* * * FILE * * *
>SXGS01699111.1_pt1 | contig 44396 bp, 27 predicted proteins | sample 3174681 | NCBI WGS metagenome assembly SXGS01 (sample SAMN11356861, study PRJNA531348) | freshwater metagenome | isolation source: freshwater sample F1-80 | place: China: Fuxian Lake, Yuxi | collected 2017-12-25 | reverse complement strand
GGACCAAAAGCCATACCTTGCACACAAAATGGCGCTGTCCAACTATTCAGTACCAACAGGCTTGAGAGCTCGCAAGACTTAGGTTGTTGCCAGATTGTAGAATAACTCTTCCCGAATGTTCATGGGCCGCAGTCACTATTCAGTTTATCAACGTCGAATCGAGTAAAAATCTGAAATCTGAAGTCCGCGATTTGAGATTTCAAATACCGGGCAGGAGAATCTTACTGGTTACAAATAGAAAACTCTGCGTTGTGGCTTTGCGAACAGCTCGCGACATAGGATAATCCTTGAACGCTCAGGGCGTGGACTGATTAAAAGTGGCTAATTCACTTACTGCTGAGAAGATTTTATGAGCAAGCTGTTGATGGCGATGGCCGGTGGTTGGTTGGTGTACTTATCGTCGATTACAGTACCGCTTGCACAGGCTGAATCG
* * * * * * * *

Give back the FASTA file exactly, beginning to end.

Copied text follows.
>SXGS01699111.1_pt1 | contig 44396 bp, 27 predicted proteins | sample 3174681 | NCBI WGS metagenome assembly SXGS01 (sample SAMN11356861, study PRJNA531348) | freshwater metagenome | isolation source: freshwater sample F1-80 | place: China: Fuxian Lake, Yuxi | collected 2017-12-25 | reverse complement strand
GGACCAAAAGCCATACCTTGCACACAAAATGGCGCTGTCCAACTATTCAGTACCAACAGGCTTGAGAGCTCGCAAGACTTAGGTTGTTGCCAGATTGTAGAATAACTCTTCCCGAATGTTCATGGGCCGCAGTCACTATTCAGTTTATCAACGTCGAATCGAGTAAAAATCTGAAATCTGAAGTCCGCGATTTGAGATTTCAAATACCGGGCAGGAGAATCTTACTGGTTACAAATAGAAAACTCTGCGTTGTGGCTTTGCGAACAGCTCGCGACATAGGATAATCCTTGAACGCTCAGGGCGTGGACTGATTAAAAGTGGCTAATTCACTTACTGCTGAGAAGATTTTATGAGCAAGCTGTTGATGGCGATGGCCGGTGGTTGGTTGGTGTACTTATCGTCGATTACAGTACCGCTTGCACAGGCTGAATCG